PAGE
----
So having temperature measurements in that narrow part is essential.”
Rignot said the water is probably even warmer in other regions of Thwaites, which could retreat even faster than the spot where the measurements were taken.

Nicholls of the British Antarctic Survey said in an email from Antarctica that the relatively warm water they discovered was actually “associated with low (for the area) melt rates because of the low currents.” Still, he too affirmed the water was more than warm enough to melt ice.
Climate change is believed to be shifting winds around Antarctica, which in turn are connected to a warming of the tropics and shifting patterns of atmospheric circulation.
The winds drive ocean currents, and the change has meant that the warm offshore layer, called circumpolar deep water, has been pushing in closer to shore, where it can melt ice.
Scientists say there is much more to learn about this process, but the most important fact is clear — warm water is causing Thwaites to melt and retreat.
“This is the first verification ever of warm water at a grounding zone on the Thwaites Glacier, arguably the most important one in West Antarctica,” said Holland.
“So the pieces fit.”

The ice front of Thwaites Glacier.

Tuesday, March 17, 2020

For the first time ever, travelers can join an expedition to the deepest spot in the oceans

Diving to Challenger Deep: Three travelers now have a rare opportunity to take part in an expedition to the deepest point in the oceans -- Challenger Deep. 
They'll ride in the 11.5 tonne DSV "Limiting Factor," which is the only certified vehicle in the world that can repeatedly dive to any depth in the world's oceans.
Reeve Jolliffe/EYOS Expeditions

From CNN by

Once upon a time, reaching the highest peak on Earth was considered a feat achievable only by a select few.
Fast forward to today.
Though it remains a costly endeavor -- and sometimes deadly -- it's logistically easy enough to arrange.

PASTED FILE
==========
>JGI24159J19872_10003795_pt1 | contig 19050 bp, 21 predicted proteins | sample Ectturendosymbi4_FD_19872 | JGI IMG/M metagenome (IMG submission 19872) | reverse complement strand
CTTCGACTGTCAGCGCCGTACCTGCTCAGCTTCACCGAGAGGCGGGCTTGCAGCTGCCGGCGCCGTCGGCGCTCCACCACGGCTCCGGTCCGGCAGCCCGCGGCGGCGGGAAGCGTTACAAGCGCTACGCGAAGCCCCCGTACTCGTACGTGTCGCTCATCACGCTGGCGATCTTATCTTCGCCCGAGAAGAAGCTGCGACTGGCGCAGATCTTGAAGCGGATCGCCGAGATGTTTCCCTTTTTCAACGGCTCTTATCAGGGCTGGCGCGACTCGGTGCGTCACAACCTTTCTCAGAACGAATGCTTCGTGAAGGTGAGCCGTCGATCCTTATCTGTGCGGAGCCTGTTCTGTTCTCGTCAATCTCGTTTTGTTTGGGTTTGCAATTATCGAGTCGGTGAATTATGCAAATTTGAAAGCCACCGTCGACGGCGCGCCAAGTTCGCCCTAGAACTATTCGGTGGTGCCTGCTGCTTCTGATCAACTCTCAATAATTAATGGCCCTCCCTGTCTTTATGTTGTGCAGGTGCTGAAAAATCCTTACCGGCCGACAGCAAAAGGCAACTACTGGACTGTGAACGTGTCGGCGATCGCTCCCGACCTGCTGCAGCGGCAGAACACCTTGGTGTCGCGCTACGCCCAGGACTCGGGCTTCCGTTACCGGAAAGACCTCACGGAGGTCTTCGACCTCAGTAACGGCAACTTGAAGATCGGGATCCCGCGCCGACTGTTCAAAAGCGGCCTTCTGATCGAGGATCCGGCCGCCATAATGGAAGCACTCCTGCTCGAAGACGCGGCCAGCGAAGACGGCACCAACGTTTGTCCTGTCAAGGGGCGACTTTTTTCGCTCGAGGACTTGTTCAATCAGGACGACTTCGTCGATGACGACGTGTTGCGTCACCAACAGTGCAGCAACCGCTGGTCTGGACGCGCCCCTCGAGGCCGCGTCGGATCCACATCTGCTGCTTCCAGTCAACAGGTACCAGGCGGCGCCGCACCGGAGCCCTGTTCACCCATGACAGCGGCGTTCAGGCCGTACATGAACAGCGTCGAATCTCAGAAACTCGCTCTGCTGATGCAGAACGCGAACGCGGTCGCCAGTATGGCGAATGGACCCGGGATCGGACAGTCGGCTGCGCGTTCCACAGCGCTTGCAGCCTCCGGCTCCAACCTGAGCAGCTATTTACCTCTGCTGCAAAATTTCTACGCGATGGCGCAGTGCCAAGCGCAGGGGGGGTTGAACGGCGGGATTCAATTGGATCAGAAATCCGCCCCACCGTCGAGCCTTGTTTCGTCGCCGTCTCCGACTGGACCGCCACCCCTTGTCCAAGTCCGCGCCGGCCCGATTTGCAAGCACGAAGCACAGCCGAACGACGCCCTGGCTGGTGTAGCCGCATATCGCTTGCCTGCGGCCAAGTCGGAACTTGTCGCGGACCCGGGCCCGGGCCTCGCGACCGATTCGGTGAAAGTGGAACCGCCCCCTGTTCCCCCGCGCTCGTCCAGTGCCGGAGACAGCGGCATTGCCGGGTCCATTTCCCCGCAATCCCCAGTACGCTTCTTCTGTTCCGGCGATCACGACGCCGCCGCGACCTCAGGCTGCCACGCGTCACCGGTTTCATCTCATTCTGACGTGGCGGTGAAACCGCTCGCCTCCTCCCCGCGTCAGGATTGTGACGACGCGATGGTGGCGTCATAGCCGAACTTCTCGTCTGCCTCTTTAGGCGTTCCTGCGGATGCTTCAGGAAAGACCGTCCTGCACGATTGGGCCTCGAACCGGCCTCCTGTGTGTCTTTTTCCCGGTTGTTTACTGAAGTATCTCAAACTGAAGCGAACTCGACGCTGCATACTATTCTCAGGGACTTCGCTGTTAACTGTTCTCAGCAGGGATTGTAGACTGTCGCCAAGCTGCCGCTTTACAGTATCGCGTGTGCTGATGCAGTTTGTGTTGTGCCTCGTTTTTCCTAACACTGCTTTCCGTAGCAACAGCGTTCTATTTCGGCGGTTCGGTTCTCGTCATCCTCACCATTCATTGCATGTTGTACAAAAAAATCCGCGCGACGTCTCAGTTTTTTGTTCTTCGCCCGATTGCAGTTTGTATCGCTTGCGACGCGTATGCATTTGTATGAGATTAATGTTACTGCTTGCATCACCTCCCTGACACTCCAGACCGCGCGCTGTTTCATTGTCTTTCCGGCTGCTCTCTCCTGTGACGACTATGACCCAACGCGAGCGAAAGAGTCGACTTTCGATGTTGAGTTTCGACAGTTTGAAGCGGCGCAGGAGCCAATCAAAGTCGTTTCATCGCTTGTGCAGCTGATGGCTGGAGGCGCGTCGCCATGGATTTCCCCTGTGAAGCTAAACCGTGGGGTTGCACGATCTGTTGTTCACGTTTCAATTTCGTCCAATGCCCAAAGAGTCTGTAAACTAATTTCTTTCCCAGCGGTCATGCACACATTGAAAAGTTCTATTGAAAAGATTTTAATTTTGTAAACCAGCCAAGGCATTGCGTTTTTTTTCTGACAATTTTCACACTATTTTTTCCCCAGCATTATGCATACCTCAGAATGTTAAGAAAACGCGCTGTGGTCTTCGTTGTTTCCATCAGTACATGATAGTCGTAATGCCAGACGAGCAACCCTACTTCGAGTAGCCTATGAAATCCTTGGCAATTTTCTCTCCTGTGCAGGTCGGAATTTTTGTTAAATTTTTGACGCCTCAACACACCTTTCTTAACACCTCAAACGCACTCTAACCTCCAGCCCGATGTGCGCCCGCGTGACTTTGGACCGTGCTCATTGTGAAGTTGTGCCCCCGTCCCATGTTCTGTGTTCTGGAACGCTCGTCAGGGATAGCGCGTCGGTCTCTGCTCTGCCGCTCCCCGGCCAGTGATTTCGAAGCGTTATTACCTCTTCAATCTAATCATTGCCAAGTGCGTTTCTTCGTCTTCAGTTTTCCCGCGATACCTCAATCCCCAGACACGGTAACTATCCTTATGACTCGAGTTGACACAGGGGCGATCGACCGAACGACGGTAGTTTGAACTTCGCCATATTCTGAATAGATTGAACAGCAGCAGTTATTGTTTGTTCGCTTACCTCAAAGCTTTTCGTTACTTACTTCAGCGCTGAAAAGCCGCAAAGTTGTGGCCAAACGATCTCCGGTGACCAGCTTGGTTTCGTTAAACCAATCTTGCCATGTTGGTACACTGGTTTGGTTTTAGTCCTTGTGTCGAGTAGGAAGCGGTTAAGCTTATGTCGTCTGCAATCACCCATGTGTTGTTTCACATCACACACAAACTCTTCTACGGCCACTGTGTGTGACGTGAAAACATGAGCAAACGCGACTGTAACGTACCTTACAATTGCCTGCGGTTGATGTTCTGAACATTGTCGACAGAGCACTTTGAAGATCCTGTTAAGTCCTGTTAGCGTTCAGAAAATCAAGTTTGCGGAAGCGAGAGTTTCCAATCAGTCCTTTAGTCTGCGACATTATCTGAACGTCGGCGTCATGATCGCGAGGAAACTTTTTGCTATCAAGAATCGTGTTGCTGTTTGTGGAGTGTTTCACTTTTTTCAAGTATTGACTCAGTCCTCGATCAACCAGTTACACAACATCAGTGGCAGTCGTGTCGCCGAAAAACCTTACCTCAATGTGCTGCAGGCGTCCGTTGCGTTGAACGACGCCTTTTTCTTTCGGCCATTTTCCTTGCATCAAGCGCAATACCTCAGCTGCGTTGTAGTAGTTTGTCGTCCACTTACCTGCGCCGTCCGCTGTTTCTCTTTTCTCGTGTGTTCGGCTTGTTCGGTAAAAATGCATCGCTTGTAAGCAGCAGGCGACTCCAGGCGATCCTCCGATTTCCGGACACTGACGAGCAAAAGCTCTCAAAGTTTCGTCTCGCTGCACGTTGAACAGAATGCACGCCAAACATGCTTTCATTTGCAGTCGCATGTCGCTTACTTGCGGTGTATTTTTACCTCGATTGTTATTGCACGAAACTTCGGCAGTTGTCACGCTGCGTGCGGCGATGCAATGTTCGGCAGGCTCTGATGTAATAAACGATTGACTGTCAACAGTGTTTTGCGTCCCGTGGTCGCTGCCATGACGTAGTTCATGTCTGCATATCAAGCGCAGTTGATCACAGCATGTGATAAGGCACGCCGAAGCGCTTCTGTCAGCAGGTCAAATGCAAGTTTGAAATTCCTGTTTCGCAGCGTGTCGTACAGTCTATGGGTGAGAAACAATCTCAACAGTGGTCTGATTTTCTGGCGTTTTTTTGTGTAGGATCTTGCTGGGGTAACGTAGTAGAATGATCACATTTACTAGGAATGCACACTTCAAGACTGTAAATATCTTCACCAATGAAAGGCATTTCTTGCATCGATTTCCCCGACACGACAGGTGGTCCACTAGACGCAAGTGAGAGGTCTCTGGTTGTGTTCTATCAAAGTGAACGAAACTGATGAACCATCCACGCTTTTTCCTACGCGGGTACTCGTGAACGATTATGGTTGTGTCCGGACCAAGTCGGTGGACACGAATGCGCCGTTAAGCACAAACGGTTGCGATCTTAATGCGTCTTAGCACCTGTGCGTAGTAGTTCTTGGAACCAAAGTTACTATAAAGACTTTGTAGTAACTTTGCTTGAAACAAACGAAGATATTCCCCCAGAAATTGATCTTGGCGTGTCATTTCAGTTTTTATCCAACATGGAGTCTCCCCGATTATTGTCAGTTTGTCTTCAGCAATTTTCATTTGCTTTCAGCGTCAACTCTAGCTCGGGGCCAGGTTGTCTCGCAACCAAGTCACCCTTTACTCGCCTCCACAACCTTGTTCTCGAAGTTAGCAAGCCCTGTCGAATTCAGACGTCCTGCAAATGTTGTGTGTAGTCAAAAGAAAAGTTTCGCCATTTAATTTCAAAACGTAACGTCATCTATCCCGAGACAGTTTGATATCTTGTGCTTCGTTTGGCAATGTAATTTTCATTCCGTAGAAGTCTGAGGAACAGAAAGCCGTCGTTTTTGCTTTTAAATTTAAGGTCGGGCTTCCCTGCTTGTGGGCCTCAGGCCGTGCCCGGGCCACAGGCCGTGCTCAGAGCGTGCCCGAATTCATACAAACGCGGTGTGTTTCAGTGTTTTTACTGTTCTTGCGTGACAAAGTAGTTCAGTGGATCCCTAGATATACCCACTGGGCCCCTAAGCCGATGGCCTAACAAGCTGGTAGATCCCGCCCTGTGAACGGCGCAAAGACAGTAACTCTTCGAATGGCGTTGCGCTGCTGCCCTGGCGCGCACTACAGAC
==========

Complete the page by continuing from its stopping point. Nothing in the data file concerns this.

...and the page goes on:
Over 4,000 adventurers have climbed to the top of Mount Everest, according to the British Mountaineering Council.
So what's an intrepid amateur explorer with a thirst for all things rare and superlative to do?
Travel in the opposite direction, of course, to Challenger Deep.

The mothership: The rare experience is being offeered by EYOS Expeditions.
The DSSV Pressure Drop serves as the expedition's purpose-built 'mothership' and primary operations platform.

Sitting at a depth of 10,928 meters (35,853 feet), it's widely believed to be the deepest point in the world's oceans.
In a world-first, travel company EYOS Expeditions has teamed with private undersea diving company Caladan Oceanic to offer general members of the public an opportunity to join an upcoming expedition and dive to the bottom of the Marianas Trench in the western Pacific Ocean.

Science landers: Prior to each dive, this lander is launched.
It sends back detailed reports on ocean conditions at depth, and acts as a communication and navigation aid.

How rare is this experience?
According to EYOS, only seven people on earth have visited Challenger Deep.
(Hollywood director James Cameron just happens to be one of them.)
Here's the catch: The company is only inviting three people to join the trip.
Staff tell CNN Travel it's being offered on a first-come, first-serve basis, and they aren't releasing any details on the cost.
But it's safe to assume it will be a minimum of $100,000, given dives to the Titanic were expected to cost travelers between $100,000-$200,000 per person.

Post-dive: Expedition leader Rob McCallum departs to recover Limiting Factor at the end of another successful dive during last year's Five Deeps Expedition.

Four hours on the sea floor 

The three travelers, called "Mission Specialists," will spend approximately eight days with the Ring of Fire Expedition, which is operated by EYOS and Caladan Oceanic.
Each submarine dive will take up to 14 hours.
The descent, which is over seven miles, takes over four hours.
The divers will spend up to four hours on the seafloor, where they will get to explore and potentially film their surroundings.

Total focus: A recovery in oceanic conditions requires both dexterity and concentration.
 Record-setting dive: DSV Limiting Factor is positioned for recovery after the completion of her world record dive to 10,924 meters in 2019.
"This is the most exclusive destination on Earth," says Rob McCallum, founding partner of EYOS Expeditions, in a statement.
"Currently, only three manned expeditions have ever been made to the bottom of Challenger Deep and more people have been to the moon than to the bottom of the ocean."
The Mission Specialists will board the hadal exploration vessel, DSSV Pressure Drop, in June 2020 -- EYOS says the exact date is to be confirmed -- in Agat, Guam.
It then takes a day at sea to reach the Marianas Trench.

DSSV Pressure Drop: The three lucky "Mission Specialists" will board the hadal exploration vessel, DSSV Pressure Drop, in June 2020 in Agat, Guam.
After a day at sea they'll reach the Marianas Trench.
 Long way down: The DSV Limiting Factor fills her ballast tanks and prepares to dive to full ocean depth.

The expedition will use Caladan Oceanic's submersible, Limiting Factor, which has been pressure tested in a chamber to 14,000 meters and has already dived five times to the bottom of the Mariana Trench.
EYOS says it's the only vehicle ever constructed that is capable of multiple dives to full ocean depth.